Celtic Crosses

Celtic Crosses are exquisitely decorated symbols that are found throughout Ireland. These crosses are normally found on church grounds all across the country. The Celtic Cross can feature numerous unique patterns that include knots, interlaced ribbons, and spirals. The history of this well-known symbol is somewhat unclear. There are several interpretations about the original meaning and conception of the symbol. However, it is clear that this symbol represents the heritage and faith of the people of Ireland. Over the years, the Celtic Cross has also been associated with the people of Scotland, Wales, and Britain. For that reason, this symbol also gathered various cultural anecdotes.

Glendalough, County Wicklow

For many, the Celtic Cross is synonymous with Ireland. This symbol is universally recognized as a religious symbol and a piece of Irish heritage. The original designs of the cross were carved in stone; however, modern versions are currently used for Celtic jewelry. This symbol has become popular for pendants and necklaces for both men and women. The design for these crosses can range from fairly plain to intricate and complex. In some cases, the cross is set with emeralds. This is a precious stone associated with Ireland. These beautifully designed crosses can be seen all across the country of Ireland as well as around the neck of a proud Ireland native.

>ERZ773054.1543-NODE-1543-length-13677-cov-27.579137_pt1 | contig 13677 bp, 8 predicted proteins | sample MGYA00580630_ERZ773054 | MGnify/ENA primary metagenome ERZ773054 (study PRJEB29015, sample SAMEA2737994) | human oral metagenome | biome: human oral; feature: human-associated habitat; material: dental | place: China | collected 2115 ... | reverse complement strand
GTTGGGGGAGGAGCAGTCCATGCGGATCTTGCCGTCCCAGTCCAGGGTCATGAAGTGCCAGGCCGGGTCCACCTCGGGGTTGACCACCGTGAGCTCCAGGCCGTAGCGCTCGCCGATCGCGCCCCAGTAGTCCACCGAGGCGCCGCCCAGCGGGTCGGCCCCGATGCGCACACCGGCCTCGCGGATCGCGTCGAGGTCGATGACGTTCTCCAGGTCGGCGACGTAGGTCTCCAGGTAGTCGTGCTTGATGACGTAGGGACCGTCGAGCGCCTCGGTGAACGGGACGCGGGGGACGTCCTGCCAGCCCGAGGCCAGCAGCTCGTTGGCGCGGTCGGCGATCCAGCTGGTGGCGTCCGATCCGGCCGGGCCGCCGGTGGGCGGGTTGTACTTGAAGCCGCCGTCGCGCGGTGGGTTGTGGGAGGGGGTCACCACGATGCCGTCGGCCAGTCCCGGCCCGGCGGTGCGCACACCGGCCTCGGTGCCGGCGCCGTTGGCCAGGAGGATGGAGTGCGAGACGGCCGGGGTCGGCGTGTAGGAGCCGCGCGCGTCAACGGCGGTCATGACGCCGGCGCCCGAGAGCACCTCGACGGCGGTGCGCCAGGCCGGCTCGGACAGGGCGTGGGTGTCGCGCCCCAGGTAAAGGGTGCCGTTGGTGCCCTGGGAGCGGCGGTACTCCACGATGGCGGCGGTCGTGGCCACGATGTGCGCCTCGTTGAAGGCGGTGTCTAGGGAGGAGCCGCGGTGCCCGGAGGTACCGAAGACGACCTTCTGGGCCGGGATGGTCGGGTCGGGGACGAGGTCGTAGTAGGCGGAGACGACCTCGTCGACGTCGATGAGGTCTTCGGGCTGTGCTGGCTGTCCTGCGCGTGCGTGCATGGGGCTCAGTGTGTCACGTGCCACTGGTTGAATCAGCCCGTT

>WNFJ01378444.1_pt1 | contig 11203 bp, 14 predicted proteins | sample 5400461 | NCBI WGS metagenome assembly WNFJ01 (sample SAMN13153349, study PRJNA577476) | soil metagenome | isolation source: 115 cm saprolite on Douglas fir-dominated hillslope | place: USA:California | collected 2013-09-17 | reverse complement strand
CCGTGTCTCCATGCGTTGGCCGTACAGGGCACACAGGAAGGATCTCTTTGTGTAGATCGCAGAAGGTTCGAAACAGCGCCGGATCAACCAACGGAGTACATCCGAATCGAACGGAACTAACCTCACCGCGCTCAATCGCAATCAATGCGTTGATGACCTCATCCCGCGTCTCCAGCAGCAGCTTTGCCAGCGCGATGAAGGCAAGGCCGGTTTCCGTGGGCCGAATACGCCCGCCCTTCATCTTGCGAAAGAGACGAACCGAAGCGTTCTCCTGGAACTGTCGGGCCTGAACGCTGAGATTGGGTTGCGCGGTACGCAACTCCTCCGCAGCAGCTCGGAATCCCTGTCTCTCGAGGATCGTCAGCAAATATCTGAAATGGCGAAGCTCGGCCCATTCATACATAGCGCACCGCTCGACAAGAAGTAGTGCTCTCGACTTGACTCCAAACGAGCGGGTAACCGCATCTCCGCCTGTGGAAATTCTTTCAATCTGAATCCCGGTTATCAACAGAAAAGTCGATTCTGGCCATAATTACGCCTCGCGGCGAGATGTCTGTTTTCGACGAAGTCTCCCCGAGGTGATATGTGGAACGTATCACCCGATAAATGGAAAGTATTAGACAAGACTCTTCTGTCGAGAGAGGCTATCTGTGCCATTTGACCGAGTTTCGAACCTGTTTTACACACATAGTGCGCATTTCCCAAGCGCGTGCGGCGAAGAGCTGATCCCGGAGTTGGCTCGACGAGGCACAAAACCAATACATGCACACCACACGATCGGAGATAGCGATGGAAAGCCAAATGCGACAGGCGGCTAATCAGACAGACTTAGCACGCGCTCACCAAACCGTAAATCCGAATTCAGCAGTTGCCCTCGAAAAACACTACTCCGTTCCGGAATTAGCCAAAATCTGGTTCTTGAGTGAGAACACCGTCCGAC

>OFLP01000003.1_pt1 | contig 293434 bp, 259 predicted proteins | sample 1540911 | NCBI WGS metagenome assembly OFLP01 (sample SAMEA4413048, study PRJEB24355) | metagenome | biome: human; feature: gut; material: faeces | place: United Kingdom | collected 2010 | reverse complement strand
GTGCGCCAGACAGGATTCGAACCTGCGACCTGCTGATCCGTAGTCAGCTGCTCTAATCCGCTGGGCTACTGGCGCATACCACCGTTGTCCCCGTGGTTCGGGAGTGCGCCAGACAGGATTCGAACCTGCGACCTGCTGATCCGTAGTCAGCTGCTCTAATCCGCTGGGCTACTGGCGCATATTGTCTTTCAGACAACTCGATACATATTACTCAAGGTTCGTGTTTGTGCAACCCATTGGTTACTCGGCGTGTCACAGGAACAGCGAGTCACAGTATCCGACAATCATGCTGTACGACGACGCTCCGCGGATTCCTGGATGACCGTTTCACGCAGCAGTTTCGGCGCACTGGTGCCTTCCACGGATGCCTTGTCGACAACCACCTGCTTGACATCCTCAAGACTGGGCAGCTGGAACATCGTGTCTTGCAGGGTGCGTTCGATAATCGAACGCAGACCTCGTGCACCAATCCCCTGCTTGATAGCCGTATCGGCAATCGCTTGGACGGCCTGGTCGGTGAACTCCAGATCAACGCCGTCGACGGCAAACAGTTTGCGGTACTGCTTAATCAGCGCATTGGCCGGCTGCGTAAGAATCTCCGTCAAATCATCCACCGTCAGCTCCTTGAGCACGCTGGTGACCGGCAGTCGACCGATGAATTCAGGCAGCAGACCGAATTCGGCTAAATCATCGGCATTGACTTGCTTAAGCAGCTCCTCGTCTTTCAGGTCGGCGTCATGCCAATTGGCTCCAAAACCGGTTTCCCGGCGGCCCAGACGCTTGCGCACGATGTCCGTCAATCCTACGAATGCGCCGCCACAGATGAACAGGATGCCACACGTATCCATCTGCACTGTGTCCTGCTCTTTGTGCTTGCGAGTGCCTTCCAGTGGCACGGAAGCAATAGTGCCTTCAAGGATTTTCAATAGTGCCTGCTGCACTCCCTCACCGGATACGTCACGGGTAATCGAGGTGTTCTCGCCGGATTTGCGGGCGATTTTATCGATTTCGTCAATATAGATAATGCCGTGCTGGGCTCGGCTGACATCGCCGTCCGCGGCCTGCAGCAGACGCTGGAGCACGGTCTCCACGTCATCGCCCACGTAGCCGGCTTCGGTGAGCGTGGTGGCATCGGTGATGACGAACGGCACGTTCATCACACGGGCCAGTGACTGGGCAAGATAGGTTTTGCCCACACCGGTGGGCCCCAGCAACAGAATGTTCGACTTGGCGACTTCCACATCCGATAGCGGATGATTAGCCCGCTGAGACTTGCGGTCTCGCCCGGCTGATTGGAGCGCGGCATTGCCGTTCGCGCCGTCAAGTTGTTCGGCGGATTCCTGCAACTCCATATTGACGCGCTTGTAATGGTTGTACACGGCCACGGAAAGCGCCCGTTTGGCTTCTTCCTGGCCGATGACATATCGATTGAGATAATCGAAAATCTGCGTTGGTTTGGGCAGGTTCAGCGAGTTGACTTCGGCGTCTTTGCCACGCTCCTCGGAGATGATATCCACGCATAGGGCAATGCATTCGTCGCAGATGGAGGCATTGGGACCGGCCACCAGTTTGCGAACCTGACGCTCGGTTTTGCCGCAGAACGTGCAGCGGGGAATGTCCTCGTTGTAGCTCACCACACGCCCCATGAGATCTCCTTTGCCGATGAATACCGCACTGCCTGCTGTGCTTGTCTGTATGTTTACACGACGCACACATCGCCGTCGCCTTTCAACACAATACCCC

History of the Celtic Cross

The original version of the cross dates back to around the 5th century A.D. These crosses were designed with a distinct circle placed at the intersection of the cross. They were typically decorated with geometric lines, curves, and spirals. Some versions are referred to as High Crosses. The early crosses were carved on top of slabs that laid flat on the ground. Over time, the symbol slowly progressed into carvings that were placed on slabs that stood upright. In some instances, these crosses were created with a rounded top. However, during the tenth century the crosses developed a more pitched roof at the top. The smallest cross created was around five feet tall and the largest was more than sixteen feet. The design of the cross incorporated a decorative circle of stone at the intersection that helped to strengthen the structure. Both variations of the cross were decorated intricately. Both variations also used Celtic patterns, spirals, and knot work.